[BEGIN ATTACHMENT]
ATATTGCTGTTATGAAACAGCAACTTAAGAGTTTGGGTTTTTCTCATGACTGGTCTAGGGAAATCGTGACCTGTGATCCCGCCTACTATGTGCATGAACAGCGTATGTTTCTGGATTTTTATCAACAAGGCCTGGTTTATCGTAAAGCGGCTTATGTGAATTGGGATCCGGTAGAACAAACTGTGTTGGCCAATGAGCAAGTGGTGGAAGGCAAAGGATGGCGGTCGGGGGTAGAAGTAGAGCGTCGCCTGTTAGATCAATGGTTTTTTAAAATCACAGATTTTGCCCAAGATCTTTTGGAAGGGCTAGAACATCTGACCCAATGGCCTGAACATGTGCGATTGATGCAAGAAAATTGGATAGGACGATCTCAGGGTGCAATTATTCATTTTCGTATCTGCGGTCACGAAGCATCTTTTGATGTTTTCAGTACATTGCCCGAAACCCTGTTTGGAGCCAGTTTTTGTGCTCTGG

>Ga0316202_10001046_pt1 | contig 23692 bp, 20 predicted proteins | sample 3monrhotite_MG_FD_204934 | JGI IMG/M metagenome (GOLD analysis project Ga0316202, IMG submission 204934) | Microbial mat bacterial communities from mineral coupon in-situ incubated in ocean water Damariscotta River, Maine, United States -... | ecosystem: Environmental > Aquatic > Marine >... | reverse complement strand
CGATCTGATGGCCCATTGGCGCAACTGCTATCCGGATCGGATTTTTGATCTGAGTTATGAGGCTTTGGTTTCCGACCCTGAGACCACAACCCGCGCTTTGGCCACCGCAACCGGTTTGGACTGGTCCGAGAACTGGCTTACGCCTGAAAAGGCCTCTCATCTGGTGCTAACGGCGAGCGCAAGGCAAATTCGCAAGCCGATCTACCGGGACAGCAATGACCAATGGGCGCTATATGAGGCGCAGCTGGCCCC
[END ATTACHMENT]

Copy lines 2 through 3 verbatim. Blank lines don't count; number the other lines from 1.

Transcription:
>Ga0316202_10001046_pt1 | contig 23692 bp, 20 predicted proteins | sample 3monrhotite_MG_FD_204934 | JGI IMG/M metagenome (GOLD analysis project Ga0316202, IMG submission 204934) | Microbial mat bacterial communities from mineral coupon in-situ incubated in ocean water Damariscotta River, Maine, United States -... | ecosystem: Environmental > Aquatic > Marine >... | reverse complement strand
CGATCTGATGGCCCATTGGCGCAACTGCTATCCGGATCGGATTTTTGATCTGAGTTATGAGGCTTTGGTTTCCGACCCTGAGACCACAACCCGCGCTTTGGCCACCGCAACCGGTTTGGACTGGTCCGAGAACTGGCTTACGCCTGAAAAGGCCTCTCATCTGGTGCTAACGGCGAGCGCAAGGCAAATTCGCAAGCCGATCTACCGGGACAGCAATGACCAATGGGCGCTATATGAGGCGCAGCTGGCCCC